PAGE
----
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When the Cambridge Glass Fair was launched in 2003 by Dr Graham Cooley and husband-and-wife team Paul Bishop and Christina Glover, few opportunities existed for selling glass at a specialist event.

ATG readers with long memories will remember Pat Hier, who started the National Glass Fair in 1991 and who had run a glass collectors’ fair since the 1980s.

When Hier retired in 2008, the three Cambridge fair organisers also took over the National Glass Fair and returned it to the National Motorcycle Museum in Solihull.

The next of these biannual events is on Sunday, May 6.

Ideal location

Back in 2003, Cooley, a well-known glass collector, and Bishop and Glover, collectors and dealers in 20th century glass, had decided that East Anglia was the ideal spot for their new glass fair.

Initially the plan was to hold a small fair at a village hall or similar but the interest from glass dealers changed the organisers’ thinking and they kicked off with their first event in February 2003 in the far more ambitious setting of the Guildhall in Cambridge.

As fair organisers know only too well, setting-up problems at venues can be testing.

Among problems on launch day with electrics and tables, the door of the goods lift also jammed, so all the cables, lights and other essential fair paraphernalia was going nowhere. On these occasions lateral thinking is required – so Dr Cooley took a hammer to the door, which closed immediately.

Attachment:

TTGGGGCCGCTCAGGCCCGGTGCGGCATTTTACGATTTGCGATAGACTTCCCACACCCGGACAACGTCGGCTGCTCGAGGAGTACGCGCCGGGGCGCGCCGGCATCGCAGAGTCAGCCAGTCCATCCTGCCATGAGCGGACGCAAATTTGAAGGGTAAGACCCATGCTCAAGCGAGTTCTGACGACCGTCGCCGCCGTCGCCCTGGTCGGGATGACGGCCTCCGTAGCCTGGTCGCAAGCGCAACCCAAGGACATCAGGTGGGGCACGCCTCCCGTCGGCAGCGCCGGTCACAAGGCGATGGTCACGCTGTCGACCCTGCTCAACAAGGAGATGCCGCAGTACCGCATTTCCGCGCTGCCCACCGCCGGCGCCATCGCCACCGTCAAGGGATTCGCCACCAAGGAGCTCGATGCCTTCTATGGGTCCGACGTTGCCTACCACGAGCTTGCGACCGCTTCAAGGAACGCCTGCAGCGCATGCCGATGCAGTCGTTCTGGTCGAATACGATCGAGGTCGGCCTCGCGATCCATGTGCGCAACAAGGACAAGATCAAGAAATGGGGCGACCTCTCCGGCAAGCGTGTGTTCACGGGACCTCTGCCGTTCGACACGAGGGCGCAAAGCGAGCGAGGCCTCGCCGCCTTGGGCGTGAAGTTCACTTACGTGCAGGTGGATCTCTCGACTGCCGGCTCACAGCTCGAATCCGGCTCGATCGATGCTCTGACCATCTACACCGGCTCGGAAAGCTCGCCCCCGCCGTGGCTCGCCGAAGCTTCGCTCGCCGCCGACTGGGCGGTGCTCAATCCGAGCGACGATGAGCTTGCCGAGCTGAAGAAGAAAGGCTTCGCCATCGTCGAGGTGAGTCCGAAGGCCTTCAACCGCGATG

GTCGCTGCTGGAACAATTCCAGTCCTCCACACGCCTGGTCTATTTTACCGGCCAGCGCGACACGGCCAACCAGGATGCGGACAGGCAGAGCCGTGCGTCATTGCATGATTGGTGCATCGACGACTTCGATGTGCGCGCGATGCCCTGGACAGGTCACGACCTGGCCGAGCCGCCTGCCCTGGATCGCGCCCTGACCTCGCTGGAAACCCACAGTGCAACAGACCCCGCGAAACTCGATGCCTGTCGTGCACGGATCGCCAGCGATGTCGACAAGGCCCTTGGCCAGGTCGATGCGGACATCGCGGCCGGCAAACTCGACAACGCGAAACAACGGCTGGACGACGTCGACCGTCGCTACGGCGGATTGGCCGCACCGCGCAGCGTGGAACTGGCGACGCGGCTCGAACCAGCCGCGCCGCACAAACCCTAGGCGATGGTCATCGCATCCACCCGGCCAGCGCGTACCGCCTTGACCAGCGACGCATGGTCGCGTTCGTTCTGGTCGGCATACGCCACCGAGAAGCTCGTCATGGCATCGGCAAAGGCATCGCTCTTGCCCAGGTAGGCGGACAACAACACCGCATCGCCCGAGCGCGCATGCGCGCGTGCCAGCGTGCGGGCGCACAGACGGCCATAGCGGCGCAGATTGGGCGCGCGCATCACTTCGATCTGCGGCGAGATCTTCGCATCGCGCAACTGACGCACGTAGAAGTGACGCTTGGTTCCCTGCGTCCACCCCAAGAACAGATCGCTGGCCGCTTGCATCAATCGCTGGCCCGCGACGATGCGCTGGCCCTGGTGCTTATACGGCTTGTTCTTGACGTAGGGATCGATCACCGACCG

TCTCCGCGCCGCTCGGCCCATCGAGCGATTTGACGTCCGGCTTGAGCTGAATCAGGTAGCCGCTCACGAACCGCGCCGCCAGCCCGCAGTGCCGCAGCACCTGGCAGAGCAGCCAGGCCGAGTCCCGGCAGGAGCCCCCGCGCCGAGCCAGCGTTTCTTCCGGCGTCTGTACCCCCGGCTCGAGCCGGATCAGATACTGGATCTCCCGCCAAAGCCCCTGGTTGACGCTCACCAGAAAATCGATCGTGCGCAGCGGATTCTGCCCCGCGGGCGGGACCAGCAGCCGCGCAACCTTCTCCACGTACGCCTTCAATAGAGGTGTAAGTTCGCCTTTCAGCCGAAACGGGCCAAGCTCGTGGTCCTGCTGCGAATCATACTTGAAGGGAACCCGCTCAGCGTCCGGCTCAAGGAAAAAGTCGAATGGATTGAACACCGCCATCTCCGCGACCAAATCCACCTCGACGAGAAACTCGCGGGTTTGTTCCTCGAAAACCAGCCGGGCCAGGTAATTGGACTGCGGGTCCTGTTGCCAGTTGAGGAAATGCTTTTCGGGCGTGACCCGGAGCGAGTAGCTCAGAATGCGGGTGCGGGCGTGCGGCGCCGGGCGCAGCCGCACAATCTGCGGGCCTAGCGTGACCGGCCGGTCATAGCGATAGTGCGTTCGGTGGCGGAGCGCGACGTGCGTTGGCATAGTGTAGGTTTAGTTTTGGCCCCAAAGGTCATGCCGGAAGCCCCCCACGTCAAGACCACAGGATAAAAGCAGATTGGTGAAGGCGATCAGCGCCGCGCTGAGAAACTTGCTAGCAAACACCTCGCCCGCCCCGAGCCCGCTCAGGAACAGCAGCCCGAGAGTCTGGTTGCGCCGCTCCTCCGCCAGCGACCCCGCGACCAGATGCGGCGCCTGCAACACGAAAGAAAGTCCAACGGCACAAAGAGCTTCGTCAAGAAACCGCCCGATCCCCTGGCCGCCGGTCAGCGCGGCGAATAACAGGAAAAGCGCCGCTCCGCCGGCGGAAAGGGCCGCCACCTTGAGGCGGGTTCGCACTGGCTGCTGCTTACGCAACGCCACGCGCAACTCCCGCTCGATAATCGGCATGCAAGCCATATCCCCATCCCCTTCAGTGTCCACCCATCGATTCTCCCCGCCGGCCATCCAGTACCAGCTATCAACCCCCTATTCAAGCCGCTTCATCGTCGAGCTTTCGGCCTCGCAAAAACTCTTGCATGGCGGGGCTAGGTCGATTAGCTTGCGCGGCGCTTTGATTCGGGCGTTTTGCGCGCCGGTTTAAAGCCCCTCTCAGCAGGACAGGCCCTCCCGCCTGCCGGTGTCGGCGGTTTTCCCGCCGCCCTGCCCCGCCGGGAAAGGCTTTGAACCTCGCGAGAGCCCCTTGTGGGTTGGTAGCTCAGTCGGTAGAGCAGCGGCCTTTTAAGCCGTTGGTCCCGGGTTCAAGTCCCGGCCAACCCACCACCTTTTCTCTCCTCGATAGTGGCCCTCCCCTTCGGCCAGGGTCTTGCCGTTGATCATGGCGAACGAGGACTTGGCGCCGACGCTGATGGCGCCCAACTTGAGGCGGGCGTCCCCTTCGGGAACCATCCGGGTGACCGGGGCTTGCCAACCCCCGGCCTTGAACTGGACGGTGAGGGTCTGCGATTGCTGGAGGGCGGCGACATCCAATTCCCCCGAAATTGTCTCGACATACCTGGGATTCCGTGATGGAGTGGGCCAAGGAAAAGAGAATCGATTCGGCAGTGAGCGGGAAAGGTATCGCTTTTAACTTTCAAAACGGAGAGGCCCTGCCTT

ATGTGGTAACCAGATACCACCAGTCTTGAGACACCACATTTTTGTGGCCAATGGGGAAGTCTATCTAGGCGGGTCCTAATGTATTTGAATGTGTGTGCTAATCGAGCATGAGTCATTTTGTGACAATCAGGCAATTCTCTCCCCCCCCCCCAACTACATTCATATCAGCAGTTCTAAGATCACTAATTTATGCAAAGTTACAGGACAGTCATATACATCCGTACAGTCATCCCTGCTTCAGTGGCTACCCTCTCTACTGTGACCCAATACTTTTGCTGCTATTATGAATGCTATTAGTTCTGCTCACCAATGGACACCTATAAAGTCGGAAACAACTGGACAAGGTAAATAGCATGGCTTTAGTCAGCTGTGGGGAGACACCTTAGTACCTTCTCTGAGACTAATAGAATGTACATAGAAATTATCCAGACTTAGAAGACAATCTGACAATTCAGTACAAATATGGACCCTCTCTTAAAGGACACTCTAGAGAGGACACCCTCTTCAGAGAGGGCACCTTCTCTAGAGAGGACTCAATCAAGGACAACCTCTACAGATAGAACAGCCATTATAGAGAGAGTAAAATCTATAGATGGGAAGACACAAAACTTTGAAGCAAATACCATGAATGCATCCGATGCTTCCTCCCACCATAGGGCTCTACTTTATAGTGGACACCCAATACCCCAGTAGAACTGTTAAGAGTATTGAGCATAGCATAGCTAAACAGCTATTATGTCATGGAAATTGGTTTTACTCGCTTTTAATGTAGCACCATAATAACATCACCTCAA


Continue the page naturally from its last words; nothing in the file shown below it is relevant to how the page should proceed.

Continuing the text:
The fairs always host an exhibition of glass, plus demonstrations of glassblowing, lampworkings and book signings

After two fairs at the Guildhall, the decision was made later in 2003 to relocate outside the city centre, which was being redeveloped.

So, the Chilford Hall Vineyard, seven miles outside Cambridge, was the fair’s happy home for nine years until a disastrous fire at that venue in 2012 forced another move to a temporary location and then to Knebworth Park in 2015, where this annual fair remains. Held in February this year, the 2019 date is yet to be confirmed.

Real variety

Bishop, who when not busy organising the fairs under the banner Specialist Glass Fairs, is a trade union official with Unison. He is an enthusiastic collector of Whitefriars Glass by Peter Wheeler, who designed the Peacock Studio Range in 1969.

Talking about the 90-plus dealer fairs, Bishop said: “These offer real variety and showcase all types and ages of antique and contemporary glass. These range from 18th century drinking glasses to Art Deco and Art Nouveau through to 1950s, ‘60s and ‘70s studio glass as well as the work of contemporary artists.

“The fairs always host an exhibition of glass, plus demonstrations of glassblowing, lampworkings and book signings, which all add to the glass experience.”